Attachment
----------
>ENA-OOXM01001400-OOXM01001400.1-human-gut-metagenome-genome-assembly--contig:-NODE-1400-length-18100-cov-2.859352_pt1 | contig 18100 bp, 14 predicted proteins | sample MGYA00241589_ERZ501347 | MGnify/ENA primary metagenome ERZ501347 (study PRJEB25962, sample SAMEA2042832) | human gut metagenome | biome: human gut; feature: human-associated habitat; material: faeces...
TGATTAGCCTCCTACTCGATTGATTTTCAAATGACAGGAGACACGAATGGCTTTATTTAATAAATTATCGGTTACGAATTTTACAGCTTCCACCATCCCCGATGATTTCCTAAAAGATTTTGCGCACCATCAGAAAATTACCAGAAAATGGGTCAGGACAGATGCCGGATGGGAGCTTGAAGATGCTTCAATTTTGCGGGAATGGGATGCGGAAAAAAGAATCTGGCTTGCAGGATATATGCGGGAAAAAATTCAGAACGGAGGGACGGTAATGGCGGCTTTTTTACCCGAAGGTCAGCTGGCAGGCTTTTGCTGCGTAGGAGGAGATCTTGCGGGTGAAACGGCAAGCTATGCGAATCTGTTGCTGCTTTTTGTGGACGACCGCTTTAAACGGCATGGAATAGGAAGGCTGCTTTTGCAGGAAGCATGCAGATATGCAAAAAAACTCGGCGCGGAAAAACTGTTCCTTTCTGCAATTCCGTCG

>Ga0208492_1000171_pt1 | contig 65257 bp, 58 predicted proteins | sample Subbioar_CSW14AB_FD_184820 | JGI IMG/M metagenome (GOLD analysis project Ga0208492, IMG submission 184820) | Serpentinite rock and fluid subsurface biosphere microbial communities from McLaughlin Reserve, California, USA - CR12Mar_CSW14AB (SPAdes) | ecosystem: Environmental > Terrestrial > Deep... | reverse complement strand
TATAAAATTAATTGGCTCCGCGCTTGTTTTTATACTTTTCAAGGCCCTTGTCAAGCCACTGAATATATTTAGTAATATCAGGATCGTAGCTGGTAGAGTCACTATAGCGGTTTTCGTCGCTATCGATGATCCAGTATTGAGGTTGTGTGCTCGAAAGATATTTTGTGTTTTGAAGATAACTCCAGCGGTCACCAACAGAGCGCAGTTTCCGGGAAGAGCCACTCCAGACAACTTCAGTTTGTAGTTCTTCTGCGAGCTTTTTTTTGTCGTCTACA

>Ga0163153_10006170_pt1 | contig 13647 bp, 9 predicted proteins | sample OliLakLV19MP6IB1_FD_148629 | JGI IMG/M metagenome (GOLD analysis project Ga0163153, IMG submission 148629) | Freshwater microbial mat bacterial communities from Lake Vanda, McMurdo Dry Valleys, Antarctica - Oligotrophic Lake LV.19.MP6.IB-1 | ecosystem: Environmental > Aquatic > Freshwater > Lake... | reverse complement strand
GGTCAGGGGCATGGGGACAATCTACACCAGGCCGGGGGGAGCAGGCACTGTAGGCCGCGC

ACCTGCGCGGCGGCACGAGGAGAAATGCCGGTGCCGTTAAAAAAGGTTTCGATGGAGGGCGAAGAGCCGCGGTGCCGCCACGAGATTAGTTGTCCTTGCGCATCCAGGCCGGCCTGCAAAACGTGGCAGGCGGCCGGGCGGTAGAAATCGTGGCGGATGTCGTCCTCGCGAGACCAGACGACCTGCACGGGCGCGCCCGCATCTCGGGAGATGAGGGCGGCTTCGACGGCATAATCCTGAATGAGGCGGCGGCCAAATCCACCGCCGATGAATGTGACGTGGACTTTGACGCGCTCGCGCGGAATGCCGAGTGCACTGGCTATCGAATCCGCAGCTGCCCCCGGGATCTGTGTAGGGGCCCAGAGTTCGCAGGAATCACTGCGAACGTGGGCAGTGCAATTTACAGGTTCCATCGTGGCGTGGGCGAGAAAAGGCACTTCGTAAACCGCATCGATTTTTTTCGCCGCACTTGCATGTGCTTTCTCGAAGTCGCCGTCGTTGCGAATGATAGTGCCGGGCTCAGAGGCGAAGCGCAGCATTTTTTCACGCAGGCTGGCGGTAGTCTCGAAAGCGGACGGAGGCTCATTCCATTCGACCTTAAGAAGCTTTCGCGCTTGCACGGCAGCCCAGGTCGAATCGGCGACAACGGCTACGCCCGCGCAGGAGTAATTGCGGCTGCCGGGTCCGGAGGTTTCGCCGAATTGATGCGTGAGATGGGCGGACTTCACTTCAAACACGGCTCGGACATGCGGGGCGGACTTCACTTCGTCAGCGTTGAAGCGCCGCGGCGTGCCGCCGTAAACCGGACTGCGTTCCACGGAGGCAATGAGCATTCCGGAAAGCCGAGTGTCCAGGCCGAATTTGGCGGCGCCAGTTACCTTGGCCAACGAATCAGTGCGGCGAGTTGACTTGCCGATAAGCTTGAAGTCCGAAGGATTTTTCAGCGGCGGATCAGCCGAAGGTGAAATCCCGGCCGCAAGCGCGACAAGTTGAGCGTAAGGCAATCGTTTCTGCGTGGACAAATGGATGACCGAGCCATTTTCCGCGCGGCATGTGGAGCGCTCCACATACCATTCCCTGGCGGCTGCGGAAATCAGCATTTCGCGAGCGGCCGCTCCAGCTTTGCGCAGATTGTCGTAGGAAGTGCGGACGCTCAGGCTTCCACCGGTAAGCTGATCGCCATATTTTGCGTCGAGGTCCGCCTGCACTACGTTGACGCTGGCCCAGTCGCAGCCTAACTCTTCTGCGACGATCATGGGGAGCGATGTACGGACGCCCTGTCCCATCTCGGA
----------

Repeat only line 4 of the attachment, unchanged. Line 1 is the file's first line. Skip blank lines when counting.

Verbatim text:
TATAAAATTAATTGGCTCCGCGCTTGTTTTTATACTTTTCAAGGCCCTTGTCAAGCCACTGAATATATTTAGTAATATCAGGATCGTAGCTGGTAGAGTCACTATAGCGGTTTTCGTCGCTATCGATGATCCAGTATTGAGGTTGTGTGCTCGAAAGATATTTTGTGTTTTGAAGATAACTCCAGCGGTCACCAACAGAGCGCAGTTTCCGGGAAGAGCCACTCCAGACAACTTCAGTTTGTAGTTCTTCTGCGAGCTTTTTTTTGTCGTCTACA